5 Must-Read Midwest Books by Mary McNear
Although I’ve lived in San Francisco for the last 20 years, I have deep ties to the Midwest. I grew up in Chicago and Wisconsin and spent my childhood summers at the lake cabin my grandfather built in the northern Midwest. Even now, we still visit this cabin every summer. My parents, my sisters, and all our children arrive in July and August and set off from the dock in old canoes, taking in the tranquil beauty of the lake. We reconnect with old neighbors and friends and visit the variety store, the cafés, and the shops in the nearby town, all of which has been an inspiration for the town in my Butternut Lake series.
But that’s not all that influenced my decision to set my series in the Midwest. Long before I began writing novels, I read books that inspired me to become a writer. Five books that I read before the age of 18 come to mind. They are all set in small towns in the Midwest from the 1850s to the 1950s. In fact, I can’t imagine a list of books set in the Midwest not including these five:
Little House in the Big Woods, by Laura Ingalls Wilder, is the first book in a series about the author and her family living in the Midwest in the latter half of the 19th century. It is a testament to Wilder’s writing that she effortlessly wove together the more personal story of her childhood family with the prosaic details of farming, hunting, gathering, and food preservation prevalent in rural America at the time. The book follows the family through one year of living in the Wisconsin woods and depicts everything from celebrating Christmas to making maple syrup and cheese. Laura, the spirited heroine of the series, has been the youthful prototype for some of my female characters.
Winesburg Ohio, by Sherwood Anderson, is set in the fictional small town of Winesburg, Ohio, and was written in the early years of the 20th century. The book is composed of 22 short stories, each one focusing on a different person in the town, with George Willard as the central character. The inability of people to successfully express to one another their innermost feelings and their ensuing loneliness and isolation is a central theme of the book. Some of the characters simply cannot communicate, and this has a devastating effect on the people closest to them. Although Anderson’s writing is evocative and his style distinctive, the book is not exactly a heartwarming advertisement for small town life! Despair is not an uncommon sentiment in this classic.
Dandelion Wine, by Ray Bradbury, is a collection of short stories woven together with several key reoccurring characters. It is set in the fictional town of Green Town, Illinois, during the late 1950s and explores issues like happiness, aging, generational differences between kids and their parents, history, magic, and even death. I think anyone who spent childhood summers in an idyllic place will find this book resonant. The stories are imbued with the magic and mystery of childhood summers, but they also illustrate how children can see the world in fantastical and imaginative ways.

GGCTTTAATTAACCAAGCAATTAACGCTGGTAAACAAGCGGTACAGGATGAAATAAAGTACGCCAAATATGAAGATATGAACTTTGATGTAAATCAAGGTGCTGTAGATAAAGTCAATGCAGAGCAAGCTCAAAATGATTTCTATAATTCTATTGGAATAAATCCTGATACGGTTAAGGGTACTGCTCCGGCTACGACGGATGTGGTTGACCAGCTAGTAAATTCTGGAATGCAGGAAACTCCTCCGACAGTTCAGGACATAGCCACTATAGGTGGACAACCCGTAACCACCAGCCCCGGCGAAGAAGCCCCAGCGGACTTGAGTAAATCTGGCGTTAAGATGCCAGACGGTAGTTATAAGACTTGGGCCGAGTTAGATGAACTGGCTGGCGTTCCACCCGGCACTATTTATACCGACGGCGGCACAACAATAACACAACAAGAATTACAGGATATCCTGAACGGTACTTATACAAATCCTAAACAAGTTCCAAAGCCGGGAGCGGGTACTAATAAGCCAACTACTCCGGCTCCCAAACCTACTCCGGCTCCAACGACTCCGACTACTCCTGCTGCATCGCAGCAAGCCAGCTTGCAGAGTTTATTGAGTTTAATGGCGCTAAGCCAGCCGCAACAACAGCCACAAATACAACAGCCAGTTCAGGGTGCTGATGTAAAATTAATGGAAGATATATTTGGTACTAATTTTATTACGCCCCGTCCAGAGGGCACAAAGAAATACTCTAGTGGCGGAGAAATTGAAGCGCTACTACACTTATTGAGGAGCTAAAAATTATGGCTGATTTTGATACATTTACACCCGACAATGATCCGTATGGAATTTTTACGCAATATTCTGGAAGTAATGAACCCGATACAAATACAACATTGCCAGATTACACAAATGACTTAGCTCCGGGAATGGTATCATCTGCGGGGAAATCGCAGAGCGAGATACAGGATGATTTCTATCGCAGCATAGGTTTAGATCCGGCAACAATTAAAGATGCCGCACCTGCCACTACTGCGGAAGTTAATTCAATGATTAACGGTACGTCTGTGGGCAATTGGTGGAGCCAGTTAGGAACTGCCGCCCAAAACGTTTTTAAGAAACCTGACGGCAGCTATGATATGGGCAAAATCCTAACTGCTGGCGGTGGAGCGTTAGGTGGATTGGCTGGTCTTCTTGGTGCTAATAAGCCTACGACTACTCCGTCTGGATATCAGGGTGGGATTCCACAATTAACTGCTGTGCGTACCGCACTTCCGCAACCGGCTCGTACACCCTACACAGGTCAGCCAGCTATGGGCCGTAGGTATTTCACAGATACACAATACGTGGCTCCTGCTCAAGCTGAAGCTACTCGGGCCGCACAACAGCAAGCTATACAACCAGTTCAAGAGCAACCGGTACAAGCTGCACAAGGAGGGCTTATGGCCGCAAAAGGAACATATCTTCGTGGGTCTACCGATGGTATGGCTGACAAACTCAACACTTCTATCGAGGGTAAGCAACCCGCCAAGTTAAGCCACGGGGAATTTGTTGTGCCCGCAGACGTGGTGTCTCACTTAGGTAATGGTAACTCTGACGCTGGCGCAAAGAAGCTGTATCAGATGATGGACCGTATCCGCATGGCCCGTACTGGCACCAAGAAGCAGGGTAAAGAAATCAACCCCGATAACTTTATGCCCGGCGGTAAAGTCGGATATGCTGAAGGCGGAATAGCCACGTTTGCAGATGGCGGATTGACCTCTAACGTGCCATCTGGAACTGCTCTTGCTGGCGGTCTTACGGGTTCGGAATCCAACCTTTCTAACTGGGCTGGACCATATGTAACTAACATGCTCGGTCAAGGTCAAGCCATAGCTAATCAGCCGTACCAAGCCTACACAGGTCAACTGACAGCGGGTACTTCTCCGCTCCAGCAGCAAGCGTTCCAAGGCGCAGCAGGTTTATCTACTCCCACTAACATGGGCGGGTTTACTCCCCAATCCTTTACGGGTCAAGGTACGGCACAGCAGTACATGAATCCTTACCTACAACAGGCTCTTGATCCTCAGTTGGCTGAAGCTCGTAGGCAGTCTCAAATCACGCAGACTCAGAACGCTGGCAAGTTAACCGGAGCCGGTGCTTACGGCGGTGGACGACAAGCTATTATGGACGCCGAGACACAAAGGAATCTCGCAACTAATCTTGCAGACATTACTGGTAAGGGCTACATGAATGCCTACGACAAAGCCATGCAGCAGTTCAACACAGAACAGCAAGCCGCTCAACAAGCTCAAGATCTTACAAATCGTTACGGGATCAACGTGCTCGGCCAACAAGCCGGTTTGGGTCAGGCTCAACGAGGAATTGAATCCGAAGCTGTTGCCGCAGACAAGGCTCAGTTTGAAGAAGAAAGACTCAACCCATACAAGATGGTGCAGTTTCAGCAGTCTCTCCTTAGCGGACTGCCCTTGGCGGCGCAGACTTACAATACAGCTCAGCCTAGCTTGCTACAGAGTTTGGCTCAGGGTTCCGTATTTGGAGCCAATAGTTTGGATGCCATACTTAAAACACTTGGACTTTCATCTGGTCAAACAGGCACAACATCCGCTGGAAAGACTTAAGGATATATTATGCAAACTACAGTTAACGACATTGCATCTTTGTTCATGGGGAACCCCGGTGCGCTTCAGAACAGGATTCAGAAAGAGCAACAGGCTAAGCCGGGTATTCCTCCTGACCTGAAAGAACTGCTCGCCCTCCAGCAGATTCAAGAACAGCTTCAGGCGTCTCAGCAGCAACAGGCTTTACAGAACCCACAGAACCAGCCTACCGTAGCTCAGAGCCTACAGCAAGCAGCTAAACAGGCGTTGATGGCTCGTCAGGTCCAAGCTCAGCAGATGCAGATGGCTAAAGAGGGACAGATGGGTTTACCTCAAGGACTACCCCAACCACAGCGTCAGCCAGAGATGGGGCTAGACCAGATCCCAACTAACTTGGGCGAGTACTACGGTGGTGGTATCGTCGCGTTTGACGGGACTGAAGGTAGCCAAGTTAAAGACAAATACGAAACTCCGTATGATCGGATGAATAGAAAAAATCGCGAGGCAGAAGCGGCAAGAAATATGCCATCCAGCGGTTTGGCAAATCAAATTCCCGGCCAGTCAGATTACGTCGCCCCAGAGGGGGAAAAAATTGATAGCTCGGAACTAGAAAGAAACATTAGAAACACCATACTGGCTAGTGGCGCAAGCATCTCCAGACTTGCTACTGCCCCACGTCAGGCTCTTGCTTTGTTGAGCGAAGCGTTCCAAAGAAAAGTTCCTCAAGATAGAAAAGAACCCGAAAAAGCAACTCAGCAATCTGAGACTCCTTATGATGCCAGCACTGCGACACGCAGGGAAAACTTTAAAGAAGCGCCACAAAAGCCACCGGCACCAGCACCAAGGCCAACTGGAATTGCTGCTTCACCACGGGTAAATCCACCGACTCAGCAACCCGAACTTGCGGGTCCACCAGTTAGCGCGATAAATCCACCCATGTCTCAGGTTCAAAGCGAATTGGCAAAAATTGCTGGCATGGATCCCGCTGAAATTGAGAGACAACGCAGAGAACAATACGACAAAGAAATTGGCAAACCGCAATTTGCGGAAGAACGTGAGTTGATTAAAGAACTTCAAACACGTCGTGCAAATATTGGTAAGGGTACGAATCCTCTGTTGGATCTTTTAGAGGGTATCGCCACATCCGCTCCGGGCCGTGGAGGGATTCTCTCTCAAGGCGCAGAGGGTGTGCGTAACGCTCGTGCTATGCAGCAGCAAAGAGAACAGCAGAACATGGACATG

Main Street, by Sinclair Lewis. Despite what some critics saw as the mean spiritedness of some of the small town characters in this book, the protagonist, Carol Milford, is the radiating center. She is a city girl, suddenly transported to the very provincial town of Gopher Prairie, Minnesota, where she clashes with the town’s inhabitants. And although she doesn’t succeed in transforming the people of Gopher Prairie into livelier and more generous individuals, she doesn’t lose heart. The novel takes place in the 1910s. I didn’t realize until I was older how progressive this book was for its time, especially in the way it frames the very limited opportunities that were available to women then. Sinclair Lewis won the Nobel Prize for Literature in 1930.
Homer Price, by Robert McCloskey. I was a kid when I read this book, but what I remember more clearly than anything else is the humor, the sly wit, and Homer’s vivid run-in with an uncontrollable donut-making machine. It all takes place in 1940s American and the drawings have a Norman Rockwell feel. Homer is an industrious, clear-eyed, American boy who gets tangled up in some pretty outrageous events. He catches robbers and exposes a snake oil salesmen, all while doing odd jobs and chores. The fictional town of Centerburg, set somewhere in the Midwest, has a wonderful cast of characters and McCloskey depicts them with warmth and empathy.
What are your favorite books set in the Midwest? Share them in the comments!
Mary McNear is the New York Times and USA Today bestselling author of Moonlight on Butternut Lake, the third book in the Butternut Lake series.
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